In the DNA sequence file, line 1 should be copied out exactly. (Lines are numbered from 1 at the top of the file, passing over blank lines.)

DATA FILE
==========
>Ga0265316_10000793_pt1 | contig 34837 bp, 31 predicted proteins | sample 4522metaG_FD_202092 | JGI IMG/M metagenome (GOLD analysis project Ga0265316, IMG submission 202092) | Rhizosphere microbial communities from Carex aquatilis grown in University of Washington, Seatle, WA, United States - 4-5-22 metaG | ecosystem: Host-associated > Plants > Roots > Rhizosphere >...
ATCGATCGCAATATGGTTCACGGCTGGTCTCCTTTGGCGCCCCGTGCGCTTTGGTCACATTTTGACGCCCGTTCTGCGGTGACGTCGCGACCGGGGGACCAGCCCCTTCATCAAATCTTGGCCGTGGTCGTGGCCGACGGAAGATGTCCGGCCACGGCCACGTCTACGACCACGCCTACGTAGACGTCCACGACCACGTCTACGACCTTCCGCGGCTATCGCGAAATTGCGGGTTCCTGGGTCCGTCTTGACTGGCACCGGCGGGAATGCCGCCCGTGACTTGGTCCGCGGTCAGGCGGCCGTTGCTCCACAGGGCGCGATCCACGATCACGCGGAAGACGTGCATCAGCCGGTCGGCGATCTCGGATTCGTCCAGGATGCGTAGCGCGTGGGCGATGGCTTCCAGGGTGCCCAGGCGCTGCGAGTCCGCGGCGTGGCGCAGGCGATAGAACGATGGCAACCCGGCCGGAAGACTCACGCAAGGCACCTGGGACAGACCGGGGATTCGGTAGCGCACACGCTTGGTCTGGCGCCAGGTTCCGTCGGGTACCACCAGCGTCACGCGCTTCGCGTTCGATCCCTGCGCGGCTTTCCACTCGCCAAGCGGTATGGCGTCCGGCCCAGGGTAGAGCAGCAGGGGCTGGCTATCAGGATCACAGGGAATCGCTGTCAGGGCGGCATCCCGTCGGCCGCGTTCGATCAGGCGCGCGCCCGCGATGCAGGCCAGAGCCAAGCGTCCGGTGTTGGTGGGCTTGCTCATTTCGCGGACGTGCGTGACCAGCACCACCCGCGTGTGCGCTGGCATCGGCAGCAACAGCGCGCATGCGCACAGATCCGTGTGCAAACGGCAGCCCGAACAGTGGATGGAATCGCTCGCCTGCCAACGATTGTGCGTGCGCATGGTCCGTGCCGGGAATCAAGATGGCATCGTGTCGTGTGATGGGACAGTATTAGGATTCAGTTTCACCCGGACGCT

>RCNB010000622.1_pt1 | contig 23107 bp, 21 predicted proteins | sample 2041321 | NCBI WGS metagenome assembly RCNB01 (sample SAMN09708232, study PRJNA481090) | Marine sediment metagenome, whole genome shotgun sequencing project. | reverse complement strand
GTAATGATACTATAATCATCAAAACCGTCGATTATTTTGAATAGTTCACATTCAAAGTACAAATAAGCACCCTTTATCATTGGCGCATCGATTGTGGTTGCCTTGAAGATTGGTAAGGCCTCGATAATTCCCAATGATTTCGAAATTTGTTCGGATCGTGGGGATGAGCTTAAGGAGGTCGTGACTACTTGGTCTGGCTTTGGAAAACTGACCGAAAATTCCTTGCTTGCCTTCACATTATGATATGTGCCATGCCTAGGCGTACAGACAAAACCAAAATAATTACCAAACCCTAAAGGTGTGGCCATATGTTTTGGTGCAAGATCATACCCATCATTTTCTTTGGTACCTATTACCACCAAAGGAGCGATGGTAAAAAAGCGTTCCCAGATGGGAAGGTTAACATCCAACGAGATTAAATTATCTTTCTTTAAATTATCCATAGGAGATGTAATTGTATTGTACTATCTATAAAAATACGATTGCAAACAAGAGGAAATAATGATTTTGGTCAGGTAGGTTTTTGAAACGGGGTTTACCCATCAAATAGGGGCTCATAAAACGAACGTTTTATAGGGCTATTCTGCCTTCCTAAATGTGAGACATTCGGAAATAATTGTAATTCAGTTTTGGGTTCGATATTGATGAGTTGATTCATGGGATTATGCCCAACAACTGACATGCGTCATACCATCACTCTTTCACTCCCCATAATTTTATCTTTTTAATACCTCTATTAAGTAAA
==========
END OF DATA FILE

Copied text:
>Ga0265316_10000793_pt1 | contig 34837 bp, 31 predicted proteins | sample 4522metaG_FD_202092 | JGI IMG/M metagenome (GOLD analysis project Ga0265316, IMG submission 202092) | Rhizosphere microbial communities from Carex aquatilis grown in University of Washington, Seatle, WA, United States - 4-5-22 metaG | ecosystem: Host-associated > Plants > Roots > Rhizosphere >...